teleSUR, 26 October 2014 **** Front Page
By Bruno Jäntti
To witness the brutality and viciousness of the Israeli occupation first-hand immediately gave me more tools to work with, whether in Israel-Palestine or back home in Helsinki.
The Israeli direct action and human rights group Israeli Committee Against House Demolitions (ICAHD) organizes an annual rebuilding camp in the occupied Palestinian territories. The rebuilding camp brings together international, Palestinian and Israeli activists for a two-week long endeavor of education and discussion on the history and present reality of Israel-Palestine as well as creating our own facts on the ground, usually a home for a Palestinian family whose previous home has been demolished by the Israeli authorities.
ICAHD Finland, the Finnish branch of the organization that I'm involved in, brings a delegation of Finnish participants to each camp. For me, the many summers spent in Israeli-occupied West Bank and in Israel often entail a process of thinking and evaluating the efficacy of various forms of political involvement.
In 2008, when I came across ICAHD rebuilding camps and read more about them, I was struck by, and took a liking to, the way the camp combined manual labor, in depth presentations and group discussions on the history and different aspects of the Israel-Palestine conflict and tours in the occupied territories and Israel proper. It seemed like the full package so I decided to enroll.
And the full package it was. I was impressed by the high quality of the planning and the execution: the program, the schedule and the amount of manual work. In terms of developing one's political activism and advocacy work, the camp program and various discussions provided much food for thought.
When I look back at the 2008 camp, it proved something of a watershed for me. I underwent a process of politicization when I was a teenager and a part of that politicization was to let the notion of a lifelong political involvement to sink in. As I delved more full-time into Palestine activism, it became apparent that the involvement would be life-long. It will most likely take decades for a Palestinian movement with its international backers to manage to bring about any set of concrete arrangements that respect and enforce the right of the Palestinian people to self-determination.
But ‘lifelong political involvement' does not say a lot. Anyone involved in political activism is able to recognize how easily the notion of political involvement, or rather the act of being being politically involved, becomes an artificial, hollow manifestation of one's desired identity. A self-declared political activist pursuing the ostensibly committed lifestyle of alleged political involvement is not a rare sight. What often follows is a weak-minded and barely disguised distinction between the vanguard and the ignorant masses, that is us and them - a distinction that needs to be underlined constantly to the extent that that underlining becomes perhaps the primary form of what the person would still insist is political activism.
The above characterization captures some of my orientations especially in the early years of my politicization. Certain writers, political movements, websites and particular historical events or phases form a milieu whose primary function is to create and foster a sense of belonging to something larger. Even of itself, that is perhaps not problematic. However, it may become counterproductive, or at any rate, dishonest, if such a sense of identity is not accompanied with, or is not a result of, actual political involvement that indeed aims at shaping political, economic, social or other realities.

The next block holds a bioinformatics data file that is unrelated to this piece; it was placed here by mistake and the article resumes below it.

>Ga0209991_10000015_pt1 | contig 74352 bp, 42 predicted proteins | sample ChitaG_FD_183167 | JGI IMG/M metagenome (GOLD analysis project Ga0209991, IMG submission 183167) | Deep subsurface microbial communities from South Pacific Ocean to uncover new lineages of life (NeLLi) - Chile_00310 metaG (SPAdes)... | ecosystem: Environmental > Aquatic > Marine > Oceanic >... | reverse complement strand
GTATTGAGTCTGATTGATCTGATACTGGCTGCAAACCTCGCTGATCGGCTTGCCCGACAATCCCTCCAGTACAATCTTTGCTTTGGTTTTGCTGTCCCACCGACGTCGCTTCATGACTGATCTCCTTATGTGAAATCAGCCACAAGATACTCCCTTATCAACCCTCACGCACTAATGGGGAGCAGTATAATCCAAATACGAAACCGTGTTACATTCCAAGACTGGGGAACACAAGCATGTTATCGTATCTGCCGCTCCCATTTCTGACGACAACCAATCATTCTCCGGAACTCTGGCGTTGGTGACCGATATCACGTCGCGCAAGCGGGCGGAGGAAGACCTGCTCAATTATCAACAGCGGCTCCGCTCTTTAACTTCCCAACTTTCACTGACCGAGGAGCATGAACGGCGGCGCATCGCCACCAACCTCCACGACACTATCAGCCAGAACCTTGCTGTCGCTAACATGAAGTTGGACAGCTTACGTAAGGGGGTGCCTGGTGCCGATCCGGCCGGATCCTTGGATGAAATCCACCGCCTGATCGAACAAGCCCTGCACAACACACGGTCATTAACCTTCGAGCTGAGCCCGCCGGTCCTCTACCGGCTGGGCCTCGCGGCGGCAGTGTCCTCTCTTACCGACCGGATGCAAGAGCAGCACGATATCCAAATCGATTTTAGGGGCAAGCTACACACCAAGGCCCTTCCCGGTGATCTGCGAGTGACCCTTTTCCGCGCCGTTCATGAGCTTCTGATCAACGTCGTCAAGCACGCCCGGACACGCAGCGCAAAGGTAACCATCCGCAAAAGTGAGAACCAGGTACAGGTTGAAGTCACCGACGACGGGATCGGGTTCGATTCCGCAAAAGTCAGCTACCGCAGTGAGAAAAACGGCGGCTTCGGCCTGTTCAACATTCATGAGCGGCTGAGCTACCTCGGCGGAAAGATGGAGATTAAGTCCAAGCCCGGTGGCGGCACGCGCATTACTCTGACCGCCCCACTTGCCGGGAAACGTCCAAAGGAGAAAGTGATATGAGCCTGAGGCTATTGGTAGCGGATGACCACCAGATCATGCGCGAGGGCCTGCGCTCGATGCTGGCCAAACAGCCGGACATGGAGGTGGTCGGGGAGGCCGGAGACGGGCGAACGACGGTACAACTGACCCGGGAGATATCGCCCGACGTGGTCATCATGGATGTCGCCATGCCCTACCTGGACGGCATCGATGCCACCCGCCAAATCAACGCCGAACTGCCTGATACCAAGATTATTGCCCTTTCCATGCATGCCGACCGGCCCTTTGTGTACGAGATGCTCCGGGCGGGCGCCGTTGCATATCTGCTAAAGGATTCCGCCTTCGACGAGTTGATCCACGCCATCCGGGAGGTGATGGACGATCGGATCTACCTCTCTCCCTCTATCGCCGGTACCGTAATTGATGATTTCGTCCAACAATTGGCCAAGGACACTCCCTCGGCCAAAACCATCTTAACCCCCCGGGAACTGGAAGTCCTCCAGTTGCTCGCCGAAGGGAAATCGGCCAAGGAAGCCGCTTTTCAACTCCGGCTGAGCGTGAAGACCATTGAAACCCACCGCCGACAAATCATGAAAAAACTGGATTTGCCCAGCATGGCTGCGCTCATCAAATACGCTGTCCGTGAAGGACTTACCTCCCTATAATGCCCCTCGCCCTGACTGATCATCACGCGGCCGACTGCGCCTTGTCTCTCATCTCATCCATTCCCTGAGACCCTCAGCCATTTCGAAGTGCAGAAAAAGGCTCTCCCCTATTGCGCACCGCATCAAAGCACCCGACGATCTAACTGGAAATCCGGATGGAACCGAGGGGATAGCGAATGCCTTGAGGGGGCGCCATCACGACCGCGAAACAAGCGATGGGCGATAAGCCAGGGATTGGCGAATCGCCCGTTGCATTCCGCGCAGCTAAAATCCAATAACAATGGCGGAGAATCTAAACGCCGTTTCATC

As our 2008 rebuilding camp crew was going all-out in erecting our own facts on the ground, and as the camp's educational and advocacy program featuring experienced Palestinian and Israeli activists continued to provide stimulus for political strategizing plans and fine-tuning advocacy work, I soon realized that I need to team up with ICAHD. After my second rebuilding camp in 2009 and many discussion with the ICAHD founder and director, Jeff Halper, I founded the Finnish chapter for ICAHD and the ICAHD family grew a little more.
The rebuilding camps tend to have a somewhat unique atmosphere to them. Participants from around the world and often from completely different backgrounds come together for a common cause. Most of the participants meet at the camp for the first and last time. I took notice on how working on the ground gave me a more accurate sense of proportion on the political task at hand. A sense of proportion is quite difficult to grasp back home behind the computer screen or in demonstrations.
To witness the brutality and viciousness of the Israeli occupation, to see firsthand the settlement blocks and the entire occupation and apartheid infrastructure and to hear from and meet many of the people at the forefront for our broad movement for Palestinian rights immediately gave me more tools to work with, whether in Israel-Palestine or back home in Helsinki. Many of my fellow-campers have been saying the same thing.
For anyone who wants to strengthen their Palestine activism and get more involved in the struggle against the longest military occupation in the WWII era and the last surviving apartheid regime in the 21st century, get in touch with ICAHD and let's mix some cement.
Archive: Bruno Jäntti, Middle East, Ramzy Baroud, Phyllis Bennis, Noam Chomsky, Patrick Cockburn, Robert Fisk, Moshé Machover
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